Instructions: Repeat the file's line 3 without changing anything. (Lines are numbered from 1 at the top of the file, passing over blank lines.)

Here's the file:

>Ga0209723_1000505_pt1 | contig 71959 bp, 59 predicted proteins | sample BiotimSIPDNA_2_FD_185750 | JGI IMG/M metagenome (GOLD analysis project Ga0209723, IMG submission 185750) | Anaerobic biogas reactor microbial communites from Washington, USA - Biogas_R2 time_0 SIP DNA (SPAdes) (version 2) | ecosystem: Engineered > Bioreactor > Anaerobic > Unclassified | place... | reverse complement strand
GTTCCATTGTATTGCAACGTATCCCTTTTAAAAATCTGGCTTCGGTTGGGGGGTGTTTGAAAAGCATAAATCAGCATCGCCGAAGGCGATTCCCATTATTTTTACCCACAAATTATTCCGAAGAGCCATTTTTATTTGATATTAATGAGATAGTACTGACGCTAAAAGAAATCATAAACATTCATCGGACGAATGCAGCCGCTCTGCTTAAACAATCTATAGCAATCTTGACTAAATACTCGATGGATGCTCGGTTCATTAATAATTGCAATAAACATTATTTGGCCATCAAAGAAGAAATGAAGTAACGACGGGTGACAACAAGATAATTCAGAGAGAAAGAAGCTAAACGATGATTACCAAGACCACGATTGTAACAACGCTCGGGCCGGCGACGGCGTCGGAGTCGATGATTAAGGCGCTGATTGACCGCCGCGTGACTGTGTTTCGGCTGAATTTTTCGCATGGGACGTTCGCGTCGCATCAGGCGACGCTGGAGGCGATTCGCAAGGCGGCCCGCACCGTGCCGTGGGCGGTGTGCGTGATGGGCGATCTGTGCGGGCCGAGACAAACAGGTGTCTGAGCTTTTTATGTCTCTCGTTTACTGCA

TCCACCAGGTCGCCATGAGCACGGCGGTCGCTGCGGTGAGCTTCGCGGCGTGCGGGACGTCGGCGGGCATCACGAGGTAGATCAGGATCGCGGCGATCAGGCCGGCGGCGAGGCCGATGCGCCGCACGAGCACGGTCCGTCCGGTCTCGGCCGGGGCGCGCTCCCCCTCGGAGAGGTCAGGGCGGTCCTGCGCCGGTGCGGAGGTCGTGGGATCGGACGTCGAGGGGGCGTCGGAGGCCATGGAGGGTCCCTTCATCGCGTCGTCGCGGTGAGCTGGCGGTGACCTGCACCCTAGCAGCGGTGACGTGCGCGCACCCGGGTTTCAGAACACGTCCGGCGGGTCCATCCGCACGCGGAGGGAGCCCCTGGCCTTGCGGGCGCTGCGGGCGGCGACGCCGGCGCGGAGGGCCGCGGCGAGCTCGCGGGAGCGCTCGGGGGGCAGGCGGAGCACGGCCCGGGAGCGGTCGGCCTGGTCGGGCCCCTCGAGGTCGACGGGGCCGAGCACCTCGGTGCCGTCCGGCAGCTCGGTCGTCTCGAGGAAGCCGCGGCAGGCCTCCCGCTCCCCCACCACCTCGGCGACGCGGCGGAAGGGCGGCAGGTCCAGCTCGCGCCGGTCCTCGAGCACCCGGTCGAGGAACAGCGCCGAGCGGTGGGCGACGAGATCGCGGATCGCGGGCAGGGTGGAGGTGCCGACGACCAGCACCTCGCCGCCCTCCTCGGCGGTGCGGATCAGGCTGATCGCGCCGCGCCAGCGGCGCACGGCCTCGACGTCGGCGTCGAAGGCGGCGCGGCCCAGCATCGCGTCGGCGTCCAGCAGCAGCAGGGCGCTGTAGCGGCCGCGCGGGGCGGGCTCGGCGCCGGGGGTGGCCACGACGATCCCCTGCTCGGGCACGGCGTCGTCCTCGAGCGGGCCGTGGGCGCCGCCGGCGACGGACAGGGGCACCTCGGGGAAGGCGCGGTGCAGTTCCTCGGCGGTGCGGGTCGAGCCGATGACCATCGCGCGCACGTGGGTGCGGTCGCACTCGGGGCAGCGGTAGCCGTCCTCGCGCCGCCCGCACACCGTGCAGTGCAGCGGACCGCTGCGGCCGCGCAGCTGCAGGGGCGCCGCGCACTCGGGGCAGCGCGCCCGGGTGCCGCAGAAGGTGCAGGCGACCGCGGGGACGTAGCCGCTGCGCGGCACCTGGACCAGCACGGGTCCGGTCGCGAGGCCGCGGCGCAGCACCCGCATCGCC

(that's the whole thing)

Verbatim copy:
TCCACCAGGTCGCCATGAGCACGGCGGTCGCTGCGGTGAGCTTCGCGGCGTGCGGGACGTCGGCGGGCATCACGAGGTAGATCAGGATCGCGGCGATCAGGCCGGCGGCGAGGCCGATGCGCCGCACGAGCACGGTCCGTCCGGTCTCGGCCGGGGCGCGCTCCCCCTCGGAGAGGTCAGGGCGGTCCTGCGCCGGTGCGGAGGTCGTGGGATCGGACGTCGAGGGGGCGTCGGAGGCCATGGAGGGTCCCTTCATCGCGTCGTCGCGGTGAGCTGGCGGTGACCTGCACCCTAGCAGCGGTGACGTGCGCGCACCCGGGTTTCAGAACACGTCCGGCGGGTCCATCCGCACGCGGAGGGAGCCCCTGGCCTTGCGGGCGCTGCGGGCGGCGACGCCGGCGCGGAGGGCCGCGGCGAGCTCGCGGGAGCGCTCGGGGGGCAGGCGGAGCACGGCCCGGGAGCGGTCGGCCTGGTCGGGCCCCTCGAGGTCGACGGGGCCGAGCACCTCGGTGCCGTCCGGCAGCTCGGTCGTCTCGAGGAAGCCGCGGCAGGCCTCCCGCTCCCCCACCACCTCGGCGACGCGGCGGAAGGGCGGCAGGTCCAGCTCGCGCCGGTCCTCGAGCACCCGGTCGAGGAACAGCGCCGAGCGGTGGGCGACGAGATCGCGGATCGCGGGCAGGGTGGAGGTGCCGACGACCAGCACCTCGCCGCCCTCCTCGGCGGTGCGGATCAGGCTGATCGCGCCGCGCCAGCGGCGCACGGCCTCGACGTCGGCGTCGAAGGCGGCGCGGCCCAGCATCGCGTCGGCGTCCAGCAGCAGCAGGGCGCTGTAGCGGCCGCGCGGGGCGGGCTCGGCGCCGGGGGTGGCCACGACGATCCCCTGCTCGGGCACGGCGTCGTCCTCGAGCGGGCCGTGGGCGCCGCCGGCGACGGACAGGGGCACCTCGGGGAAGGCGCGGTGCAGTTCCTCGGCGGTGCGGGTCGAGCCGATGACCATCGCGCGCACGTGGGTGCGGTCGCACTCGGGGCAGCGGTAGCCGTCCTCGCGCCGCCCGCACACCGTGCAGTGCAGCGGACCGCTGCGGCCGCGCAGCTGCAGGGGCGCCGCGCACTCGGGGCAGCGCGCCCGGGTGCCGCAGAAGGTGCAGGCGACCGCGGGGACGTAGCCGCTGCGCGGCACCTGGACCAGCACGGGTCCGGTCGCGAGGCCGCGGCGCAGCACCCGCATCGCC